Rice, the chief food, perhaps, of one-third of the human race, possesses the advantage attending wheat, maize, and other grains, of preserving plenty during the fluctuations of trade, and is also susceptible of cultivation on land too low and moist for the production of most other useful plants. Although cultivated principally within the tropics, it flourishes well beyond, producing even heavier and better filled grain. Like many other plants in common use, it is now found wild [it is to be understood that the wild rice, or water oat (Zizania aquatica), already referred to, which grows along the muddy shores of tide waters, is a distinct plant from the common rice, and should not be confounded with it], nor is its native country known. Linnaeus considers it a native of Ethiopia, while others regard it of Asiatic origin.

The chief variety of this cereal is cultivated throughout the torrid zone, wherever there is a plentiful supply of water, and it will mature, under favorable circumstances, in the Eastern continent, as high as the 45th parallel of north latitude, and as far south as the 38th. On the Atlantic side of the Western continent, it will flourish as far north as latitude 38 degrees, and to a corresponding parallel south. On the Western coast of America, it will grow so far north as 40 or more degrees. Its general culture is principally confined to India, China, Japan, Ceylon, Madagascar, Eastern Africa, the South of Europe, the Southern portions of the United States, the Spanish Main, Brazil, and the Valley of Parana and Uruguay.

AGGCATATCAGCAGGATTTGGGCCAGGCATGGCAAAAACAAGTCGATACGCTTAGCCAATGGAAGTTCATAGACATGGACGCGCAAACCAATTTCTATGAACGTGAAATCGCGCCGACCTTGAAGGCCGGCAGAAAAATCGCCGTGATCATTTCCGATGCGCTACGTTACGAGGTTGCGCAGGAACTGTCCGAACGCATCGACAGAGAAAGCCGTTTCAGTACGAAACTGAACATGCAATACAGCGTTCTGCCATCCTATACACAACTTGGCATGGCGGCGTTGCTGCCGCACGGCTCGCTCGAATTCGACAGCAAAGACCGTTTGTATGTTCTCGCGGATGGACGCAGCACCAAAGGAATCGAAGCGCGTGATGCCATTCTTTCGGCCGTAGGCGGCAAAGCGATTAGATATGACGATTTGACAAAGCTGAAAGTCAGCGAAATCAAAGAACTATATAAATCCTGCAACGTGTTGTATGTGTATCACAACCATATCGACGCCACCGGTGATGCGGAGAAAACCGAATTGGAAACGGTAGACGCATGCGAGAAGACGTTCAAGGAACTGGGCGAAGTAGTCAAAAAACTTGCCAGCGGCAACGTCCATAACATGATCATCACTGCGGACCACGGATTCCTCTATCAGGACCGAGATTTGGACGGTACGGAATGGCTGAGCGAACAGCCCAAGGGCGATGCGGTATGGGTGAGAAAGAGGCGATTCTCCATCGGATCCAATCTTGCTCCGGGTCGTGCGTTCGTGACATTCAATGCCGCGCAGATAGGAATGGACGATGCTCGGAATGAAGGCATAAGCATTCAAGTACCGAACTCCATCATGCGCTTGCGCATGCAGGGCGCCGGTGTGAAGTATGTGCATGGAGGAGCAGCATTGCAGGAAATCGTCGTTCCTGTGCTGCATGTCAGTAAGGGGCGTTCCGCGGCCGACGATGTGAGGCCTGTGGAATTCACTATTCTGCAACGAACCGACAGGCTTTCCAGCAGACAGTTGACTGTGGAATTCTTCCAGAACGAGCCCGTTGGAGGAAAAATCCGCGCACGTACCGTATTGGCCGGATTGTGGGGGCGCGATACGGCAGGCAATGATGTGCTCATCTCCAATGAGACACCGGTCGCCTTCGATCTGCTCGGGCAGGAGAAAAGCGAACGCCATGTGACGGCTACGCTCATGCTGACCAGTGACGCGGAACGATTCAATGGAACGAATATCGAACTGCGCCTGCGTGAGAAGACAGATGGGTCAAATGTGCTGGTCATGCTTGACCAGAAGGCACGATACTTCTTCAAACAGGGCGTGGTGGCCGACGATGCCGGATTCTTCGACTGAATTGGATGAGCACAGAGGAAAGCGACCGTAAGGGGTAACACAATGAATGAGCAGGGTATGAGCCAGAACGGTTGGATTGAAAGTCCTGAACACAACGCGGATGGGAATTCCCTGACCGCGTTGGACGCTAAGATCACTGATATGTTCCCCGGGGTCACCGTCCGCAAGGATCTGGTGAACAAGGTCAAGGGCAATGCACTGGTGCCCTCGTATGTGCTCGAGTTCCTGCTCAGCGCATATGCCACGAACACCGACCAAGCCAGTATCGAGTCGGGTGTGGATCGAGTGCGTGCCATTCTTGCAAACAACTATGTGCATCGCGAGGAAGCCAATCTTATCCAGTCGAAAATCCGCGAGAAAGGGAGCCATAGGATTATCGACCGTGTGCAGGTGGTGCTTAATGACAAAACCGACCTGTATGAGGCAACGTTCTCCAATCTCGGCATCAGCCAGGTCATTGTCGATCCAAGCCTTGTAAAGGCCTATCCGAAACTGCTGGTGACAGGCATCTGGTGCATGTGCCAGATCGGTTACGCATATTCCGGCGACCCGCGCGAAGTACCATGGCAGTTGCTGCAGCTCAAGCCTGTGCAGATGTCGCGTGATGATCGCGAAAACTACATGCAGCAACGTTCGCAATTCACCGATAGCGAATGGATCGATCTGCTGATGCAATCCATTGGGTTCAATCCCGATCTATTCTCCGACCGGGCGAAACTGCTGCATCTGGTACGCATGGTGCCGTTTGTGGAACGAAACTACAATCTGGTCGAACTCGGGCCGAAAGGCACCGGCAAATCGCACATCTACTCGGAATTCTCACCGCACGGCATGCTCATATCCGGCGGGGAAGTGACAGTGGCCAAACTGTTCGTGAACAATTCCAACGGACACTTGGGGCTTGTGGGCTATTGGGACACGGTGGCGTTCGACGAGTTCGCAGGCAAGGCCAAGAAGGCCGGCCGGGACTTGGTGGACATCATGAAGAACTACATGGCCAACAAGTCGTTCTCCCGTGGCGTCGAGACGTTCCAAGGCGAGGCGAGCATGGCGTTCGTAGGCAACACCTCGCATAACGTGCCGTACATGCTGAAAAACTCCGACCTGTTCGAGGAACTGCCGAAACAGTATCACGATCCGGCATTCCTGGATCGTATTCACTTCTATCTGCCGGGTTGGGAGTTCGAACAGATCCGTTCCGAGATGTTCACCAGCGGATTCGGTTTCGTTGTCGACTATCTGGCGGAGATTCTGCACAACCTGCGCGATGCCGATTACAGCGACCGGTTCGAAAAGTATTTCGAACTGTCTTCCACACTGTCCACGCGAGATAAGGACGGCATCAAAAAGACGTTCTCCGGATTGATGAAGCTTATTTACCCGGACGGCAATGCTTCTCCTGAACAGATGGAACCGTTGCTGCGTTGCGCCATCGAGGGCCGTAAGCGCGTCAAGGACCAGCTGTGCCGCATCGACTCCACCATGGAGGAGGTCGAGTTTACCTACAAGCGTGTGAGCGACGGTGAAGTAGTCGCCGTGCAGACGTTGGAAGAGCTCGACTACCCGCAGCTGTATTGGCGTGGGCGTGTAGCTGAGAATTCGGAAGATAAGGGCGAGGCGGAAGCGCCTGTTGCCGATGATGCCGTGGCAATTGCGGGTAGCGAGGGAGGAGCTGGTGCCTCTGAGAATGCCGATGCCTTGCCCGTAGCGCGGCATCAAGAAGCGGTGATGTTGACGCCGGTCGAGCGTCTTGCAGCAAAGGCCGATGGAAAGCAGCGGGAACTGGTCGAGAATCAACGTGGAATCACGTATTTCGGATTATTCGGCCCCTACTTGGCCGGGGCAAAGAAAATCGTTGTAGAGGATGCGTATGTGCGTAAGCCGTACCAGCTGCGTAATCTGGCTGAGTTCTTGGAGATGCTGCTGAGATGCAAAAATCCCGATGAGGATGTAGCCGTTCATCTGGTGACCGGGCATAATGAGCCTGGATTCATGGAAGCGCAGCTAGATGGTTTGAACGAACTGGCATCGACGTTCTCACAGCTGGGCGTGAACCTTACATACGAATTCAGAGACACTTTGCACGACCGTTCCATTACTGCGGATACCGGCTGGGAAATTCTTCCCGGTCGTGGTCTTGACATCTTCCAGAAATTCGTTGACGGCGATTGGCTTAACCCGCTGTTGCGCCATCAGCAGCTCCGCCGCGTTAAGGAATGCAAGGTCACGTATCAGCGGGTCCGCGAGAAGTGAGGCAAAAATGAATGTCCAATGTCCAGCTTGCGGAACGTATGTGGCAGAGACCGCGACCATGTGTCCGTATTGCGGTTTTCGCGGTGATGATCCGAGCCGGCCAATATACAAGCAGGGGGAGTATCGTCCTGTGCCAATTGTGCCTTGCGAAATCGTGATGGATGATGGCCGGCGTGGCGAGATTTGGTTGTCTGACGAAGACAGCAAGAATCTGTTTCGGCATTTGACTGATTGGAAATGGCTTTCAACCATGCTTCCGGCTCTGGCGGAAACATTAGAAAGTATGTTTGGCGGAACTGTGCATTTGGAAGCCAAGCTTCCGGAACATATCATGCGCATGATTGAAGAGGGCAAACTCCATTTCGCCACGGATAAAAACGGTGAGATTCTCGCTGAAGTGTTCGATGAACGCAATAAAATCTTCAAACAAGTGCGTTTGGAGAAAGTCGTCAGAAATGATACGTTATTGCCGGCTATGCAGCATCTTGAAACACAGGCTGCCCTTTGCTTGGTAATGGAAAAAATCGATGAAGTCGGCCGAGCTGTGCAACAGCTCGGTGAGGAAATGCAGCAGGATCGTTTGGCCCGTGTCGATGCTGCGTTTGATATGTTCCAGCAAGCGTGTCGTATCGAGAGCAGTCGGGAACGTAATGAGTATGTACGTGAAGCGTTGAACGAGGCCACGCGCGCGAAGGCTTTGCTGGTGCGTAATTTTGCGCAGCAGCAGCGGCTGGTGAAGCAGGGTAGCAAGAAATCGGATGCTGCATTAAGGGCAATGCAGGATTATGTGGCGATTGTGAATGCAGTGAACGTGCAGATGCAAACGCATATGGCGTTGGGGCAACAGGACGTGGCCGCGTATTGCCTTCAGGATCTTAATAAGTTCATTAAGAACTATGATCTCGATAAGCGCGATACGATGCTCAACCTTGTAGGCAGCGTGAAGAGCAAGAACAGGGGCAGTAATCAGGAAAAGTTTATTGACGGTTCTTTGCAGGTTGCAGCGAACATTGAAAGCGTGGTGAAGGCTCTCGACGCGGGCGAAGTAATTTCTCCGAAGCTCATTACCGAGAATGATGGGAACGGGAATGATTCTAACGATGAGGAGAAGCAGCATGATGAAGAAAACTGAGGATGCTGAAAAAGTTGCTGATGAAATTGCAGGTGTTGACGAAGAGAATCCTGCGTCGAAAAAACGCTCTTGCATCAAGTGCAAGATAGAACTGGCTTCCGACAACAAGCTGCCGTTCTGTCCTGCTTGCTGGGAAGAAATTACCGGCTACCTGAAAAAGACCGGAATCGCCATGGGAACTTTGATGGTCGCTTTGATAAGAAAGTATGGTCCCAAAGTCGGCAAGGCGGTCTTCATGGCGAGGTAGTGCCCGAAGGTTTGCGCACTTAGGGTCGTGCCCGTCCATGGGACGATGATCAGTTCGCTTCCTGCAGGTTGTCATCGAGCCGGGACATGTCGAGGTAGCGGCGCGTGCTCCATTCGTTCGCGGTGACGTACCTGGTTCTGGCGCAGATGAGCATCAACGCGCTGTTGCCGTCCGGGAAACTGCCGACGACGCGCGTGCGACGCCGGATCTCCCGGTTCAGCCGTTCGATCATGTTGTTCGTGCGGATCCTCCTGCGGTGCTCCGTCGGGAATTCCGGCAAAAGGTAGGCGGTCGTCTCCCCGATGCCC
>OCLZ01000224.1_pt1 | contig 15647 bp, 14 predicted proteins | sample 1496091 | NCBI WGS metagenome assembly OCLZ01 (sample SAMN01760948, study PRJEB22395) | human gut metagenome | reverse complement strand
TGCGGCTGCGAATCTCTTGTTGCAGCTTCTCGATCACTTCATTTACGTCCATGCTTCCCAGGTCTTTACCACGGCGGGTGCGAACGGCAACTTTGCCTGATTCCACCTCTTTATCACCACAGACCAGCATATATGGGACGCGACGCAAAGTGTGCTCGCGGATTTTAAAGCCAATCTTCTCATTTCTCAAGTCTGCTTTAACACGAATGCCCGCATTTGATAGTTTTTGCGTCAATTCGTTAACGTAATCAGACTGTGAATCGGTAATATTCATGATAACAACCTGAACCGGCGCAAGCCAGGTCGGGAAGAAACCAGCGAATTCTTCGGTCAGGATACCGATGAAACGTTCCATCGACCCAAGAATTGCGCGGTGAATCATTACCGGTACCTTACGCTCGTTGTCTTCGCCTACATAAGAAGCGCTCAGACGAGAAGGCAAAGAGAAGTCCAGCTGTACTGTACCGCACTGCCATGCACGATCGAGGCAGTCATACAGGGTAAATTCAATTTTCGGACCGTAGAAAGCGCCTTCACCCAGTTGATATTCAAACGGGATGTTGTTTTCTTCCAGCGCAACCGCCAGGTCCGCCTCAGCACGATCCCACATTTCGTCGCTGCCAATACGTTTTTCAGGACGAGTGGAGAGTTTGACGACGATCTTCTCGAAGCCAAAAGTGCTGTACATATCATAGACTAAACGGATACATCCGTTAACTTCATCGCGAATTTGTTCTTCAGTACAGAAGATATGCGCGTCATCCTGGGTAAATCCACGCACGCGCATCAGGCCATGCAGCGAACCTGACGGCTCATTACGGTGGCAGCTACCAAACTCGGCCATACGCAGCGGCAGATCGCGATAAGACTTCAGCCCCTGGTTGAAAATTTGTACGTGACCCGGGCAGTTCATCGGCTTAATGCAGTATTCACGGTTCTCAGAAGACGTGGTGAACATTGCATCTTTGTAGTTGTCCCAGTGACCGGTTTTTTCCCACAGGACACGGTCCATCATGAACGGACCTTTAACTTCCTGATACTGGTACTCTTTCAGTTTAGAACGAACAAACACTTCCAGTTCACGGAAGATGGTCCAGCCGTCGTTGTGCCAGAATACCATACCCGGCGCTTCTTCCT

In 1834, 29,583 bags of rice were shipped from Maranham, but I am not aware what have been the exports since.

At the Industrial Exhibition in London, in 1851, there were displayed many curious specimens and varieties of rice, grown without irrigation, at elevations of three thousand to six thousand feet on the Himalaya, where the dampness of the summer months compensates for the want of artificial moisture. Among these American rice received not only honorable mention for its very superior quality, but the Carolina rice, exhibited by E.I. Heriot, was pronounced by the jury "magnificent in size, color, and clearness," and it was awarded a prize medal. The jury also admitted that the American rice, though originally imported from the Old World, is now much the finest in quality.

This grain was first introduced into Virginia by Sir William Berkeley, in 1647, who received half a bushel of seed, from which he raised sixteen bushels of excellent rice, most or all of which was sown the following year. It is also stated that a Dutch brig, from Madagascar, came to Charleston in 1694, and left about a peck of paddy (rice in the husk), with Governor Thomas Smith, who distributed it among his friends for cultivation. Another account of its introduction into Carolina is, that Ashley was encouraged to send a bag of seed rice to that province, from the crops of which sixty tons were shipped to England in 1698. It soon after became the chief staple of the colony. Its culture was introduced into Louisiana in 1718, by the "Company of the West."